I recall the spring of 2015, walking through a hallway while listening to Sepp Blatter's resignation speech on a dodgy on my phone in sheer amazement. The only thing which could be felt was utter disbelief, that the man many have characterized as the dark lord of FIFA was finally going to be leaving.
Suddenly, I felt hope, that thing with feathers, fluttering in my chest. For one shining moment, it felt as though some semblance of real change could come to FIFA, that organization which has prompted football fans the world over to sport t-shirts which say "MaFIFA" on them.
FIFA Made People... Hopeful (For a Bit)
Fast forward a little less than a year, and things seem to be very different. Indictments have continued around the world, and various former CONCACAF, CONMEBOL and marketing executives, largely from the Americas, are either in the US to face charges or are in varying stages of fighting extradition to the US.
Blatter is gone, as is his chief lieutenant and former FIFA Secretary General Jerome Valcke. Blatter's "disloyalty payment" to Michel Platini (some people might just call it a bribe) has led to their respective bans from football for the next six years, and ending Platini's candidacy to replace Blatter.
Back in February, FIFA held their "Extraordinary Congress" to push through a number of reforms in addition to electing a new FIFA President. The Executive Committee was changed, and there was a new movement to represent more of the world in a less unequal way, and to finally make room for women to have a real say in world soccer's governing body.
And, most importantly, Infantino was elected as the new President. At the congress, the organization promised a new frontier: "Embracing reform. Stronger government. Greater diversity." All the great buzzwords which any politician that claims they will bring about lasting change espouse.
Now, just over a month since Infantino's election, all the bad memories of Blatter's tenure of patronage have been brought back up.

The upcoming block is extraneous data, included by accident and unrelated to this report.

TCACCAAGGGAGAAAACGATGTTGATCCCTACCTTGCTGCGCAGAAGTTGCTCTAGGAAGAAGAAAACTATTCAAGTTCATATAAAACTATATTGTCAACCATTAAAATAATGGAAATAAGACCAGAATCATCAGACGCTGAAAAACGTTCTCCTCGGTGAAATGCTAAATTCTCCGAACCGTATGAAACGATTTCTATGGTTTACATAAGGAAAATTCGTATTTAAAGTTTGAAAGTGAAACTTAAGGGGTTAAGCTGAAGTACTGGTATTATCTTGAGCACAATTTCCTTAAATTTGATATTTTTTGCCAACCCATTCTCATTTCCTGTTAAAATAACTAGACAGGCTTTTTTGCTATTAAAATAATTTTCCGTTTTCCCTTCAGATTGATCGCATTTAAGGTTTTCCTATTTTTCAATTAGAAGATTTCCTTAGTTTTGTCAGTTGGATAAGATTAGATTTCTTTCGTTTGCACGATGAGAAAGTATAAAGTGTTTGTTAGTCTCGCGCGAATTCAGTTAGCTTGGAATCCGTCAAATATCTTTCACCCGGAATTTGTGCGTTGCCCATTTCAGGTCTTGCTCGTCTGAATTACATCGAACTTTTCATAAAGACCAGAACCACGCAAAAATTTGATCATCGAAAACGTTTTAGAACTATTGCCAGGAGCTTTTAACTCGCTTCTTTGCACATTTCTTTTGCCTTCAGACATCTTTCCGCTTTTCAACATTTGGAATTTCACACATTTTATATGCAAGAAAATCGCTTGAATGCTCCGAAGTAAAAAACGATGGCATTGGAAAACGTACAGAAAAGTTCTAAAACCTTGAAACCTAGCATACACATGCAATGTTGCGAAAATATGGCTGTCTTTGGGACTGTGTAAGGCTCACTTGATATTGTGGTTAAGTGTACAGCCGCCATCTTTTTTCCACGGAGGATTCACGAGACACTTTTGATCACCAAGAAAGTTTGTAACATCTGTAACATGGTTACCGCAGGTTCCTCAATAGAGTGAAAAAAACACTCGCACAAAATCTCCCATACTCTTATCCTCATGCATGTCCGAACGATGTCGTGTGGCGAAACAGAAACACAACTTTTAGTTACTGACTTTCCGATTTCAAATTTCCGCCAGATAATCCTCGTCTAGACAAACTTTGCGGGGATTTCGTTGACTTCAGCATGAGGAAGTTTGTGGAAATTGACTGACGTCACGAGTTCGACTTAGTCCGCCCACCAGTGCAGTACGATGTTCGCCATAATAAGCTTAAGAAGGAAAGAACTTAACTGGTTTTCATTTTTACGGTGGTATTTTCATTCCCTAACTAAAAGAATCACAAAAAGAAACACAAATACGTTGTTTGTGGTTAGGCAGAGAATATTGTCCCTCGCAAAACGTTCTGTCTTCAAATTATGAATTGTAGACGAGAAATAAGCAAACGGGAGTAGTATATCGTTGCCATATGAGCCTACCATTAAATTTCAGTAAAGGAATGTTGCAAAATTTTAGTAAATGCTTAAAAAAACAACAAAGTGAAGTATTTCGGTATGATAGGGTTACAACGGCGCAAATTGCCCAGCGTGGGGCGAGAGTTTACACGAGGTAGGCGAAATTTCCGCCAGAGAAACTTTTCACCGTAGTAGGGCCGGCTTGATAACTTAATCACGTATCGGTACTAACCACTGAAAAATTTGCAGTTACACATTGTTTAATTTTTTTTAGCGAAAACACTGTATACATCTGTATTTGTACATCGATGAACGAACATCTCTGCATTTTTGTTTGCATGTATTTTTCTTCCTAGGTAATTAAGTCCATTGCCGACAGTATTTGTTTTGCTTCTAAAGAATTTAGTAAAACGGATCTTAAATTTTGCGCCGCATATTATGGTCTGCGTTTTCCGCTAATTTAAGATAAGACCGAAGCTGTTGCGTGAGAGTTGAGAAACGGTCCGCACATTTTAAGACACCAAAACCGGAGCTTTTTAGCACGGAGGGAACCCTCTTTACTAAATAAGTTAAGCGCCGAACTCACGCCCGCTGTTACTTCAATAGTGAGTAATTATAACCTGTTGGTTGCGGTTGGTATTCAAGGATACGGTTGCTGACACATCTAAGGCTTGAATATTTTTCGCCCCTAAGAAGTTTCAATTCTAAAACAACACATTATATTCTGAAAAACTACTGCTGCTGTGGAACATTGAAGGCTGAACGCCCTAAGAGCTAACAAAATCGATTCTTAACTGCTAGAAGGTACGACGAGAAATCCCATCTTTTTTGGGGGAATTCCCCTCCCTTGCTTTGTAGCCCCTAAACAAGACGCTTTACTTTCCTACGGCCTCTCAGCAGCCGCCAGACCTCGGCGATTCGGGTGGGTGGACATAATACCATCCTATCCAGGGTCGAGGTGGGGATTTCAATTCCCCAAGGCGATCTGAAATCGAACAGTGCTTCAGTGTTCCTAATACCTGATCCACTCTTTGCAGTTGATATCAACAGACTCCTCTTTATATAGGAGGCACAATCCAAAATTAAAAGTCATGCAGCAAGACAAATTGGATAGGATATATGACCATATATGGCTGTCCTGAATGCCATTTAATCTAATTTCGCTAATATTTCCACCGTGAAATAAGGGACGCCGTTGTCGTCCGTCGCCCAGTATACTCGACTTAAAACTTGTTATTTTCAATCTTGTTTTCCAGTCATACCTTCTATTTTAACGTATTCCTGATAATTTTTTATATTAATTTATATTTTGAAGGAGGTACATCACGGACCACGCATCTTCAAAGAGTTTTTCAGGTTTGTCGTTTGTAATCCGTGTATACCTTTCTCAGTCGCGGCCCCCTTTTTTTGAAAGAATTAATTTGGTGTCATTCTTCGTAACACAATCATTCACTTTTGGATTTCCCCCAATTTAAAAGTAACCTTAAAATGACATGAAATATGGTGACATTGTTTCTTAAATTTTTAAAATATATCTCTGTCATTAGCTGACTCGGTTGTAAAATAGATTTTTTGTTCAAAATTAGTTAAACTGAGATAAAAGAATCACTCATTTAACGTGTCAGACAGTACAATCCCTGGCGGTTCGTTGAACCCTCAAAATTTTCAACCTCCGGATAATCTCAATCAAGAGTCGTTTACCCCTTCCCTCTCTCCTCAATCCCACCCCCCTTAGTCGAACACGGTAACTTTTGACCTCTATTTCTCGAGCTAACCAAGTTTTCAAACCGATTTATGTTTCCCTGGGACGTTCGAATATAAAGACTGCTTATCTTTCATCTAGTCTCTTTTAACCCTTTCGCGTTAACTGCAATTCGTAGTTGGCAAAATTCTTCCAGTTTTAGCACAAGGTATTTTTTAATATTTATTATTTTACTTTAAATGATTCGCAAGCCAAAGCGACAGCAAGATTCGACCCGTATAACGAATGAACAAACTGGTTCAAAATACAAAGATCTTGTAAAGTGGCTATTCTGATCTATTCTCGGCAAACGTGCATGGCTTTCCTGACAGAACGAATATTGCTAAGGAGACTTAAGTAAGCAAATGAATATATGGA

The Panama Papers
The Panama Papers, that secret treasure trove of offshore accounts which prompted the resignation of Iceland's Prime Minister, awkward moments for British Prime Minister David Cameron during Prime Minister's Questions and a deeper understanding of the corruption within Vladimir Putin's Russia, have now led to yet another raid of UEFA's headquarters by Swiss police.
The 11 million documents from Panamanian corporation Mossack Fonseca led to the discovery that a current member of the FIFA Ethics Committee, Juan Pedro Damiani, has some significant links to Eugenio Figueredo, a former FIFA Vice President who has been linked closely with corruption.
Far worse than that, the new President, one Gianni Infantino, signed broadcast contracts in Ecuador for the UEFA Champions League and UEFA Cup in 2003 and 2006 to a company called CrossTrading, which proceeded to sell them on broadcaster Teleamazonas.
UEFA Maintain No Illegality
UEFA, to their credit, maintain that nothing illicit occured, and there is as yet no evidence of that. Yet, they also had maintained that they had no dealings with any of the companies which were indicted by the United States last year. Considering that CrossTrading was one of the names which kept cropping up in the indictments, it seems interesting that UEFA has taken that stance.
When one is informed that CrossTrading proceeded to sell on the broadcasting rights to Teleamazonas for between three and four times their actual value, that evokes memories of an awful lot of what led to the indictments in the first place.
In fact, not only did UEFA fail to acknowledge their prior dealings with CrossTrading, but they also signed a hospitality contract for Euro 2016 with Brazilian company Traffic Sports, whose embattled President was indicted back in May.
It's entirely possible that nothing illegal, illicit or wrong in any manner occured. In fact, Infantino defended himself on Wednesday, and he said he was "dismayed and will not accept that my integrity is being doubted by certain areas of the media, especially given that Uefa has already disclosed in detail all facts regarding these contracts."
He expanded, and went on to welcome an investigation, saying, "I welcome any investigation conducted into this matter. Should I be required to contribute to bringing further clarification on the matter, I will of course gladly do so. It is in my interest and in the interest of football that everything should come to light."
I desperately hope that he is telling the truth, and that this will prove to be merely a case of the wrong contract coming out at the wrong time. Yet, this sounds so much like "old FIFA" that it's frightening. I want so badly to believe that the body which is in charge of maintaining this game which is beloved by so many is acting in the right way, and that they've entered a new age centered around transparency, equality and fairness.
Sadly, this latest news feels like the whole business of the Extraordinary Congress and the election was nothing more than a case of putting a fresh coat of paint on a crumbling facade instead of the complete rebuilding job which was needed.
Keep checking back with VAVEL USA for the latest developments regarding FIFA and the Panama Papers.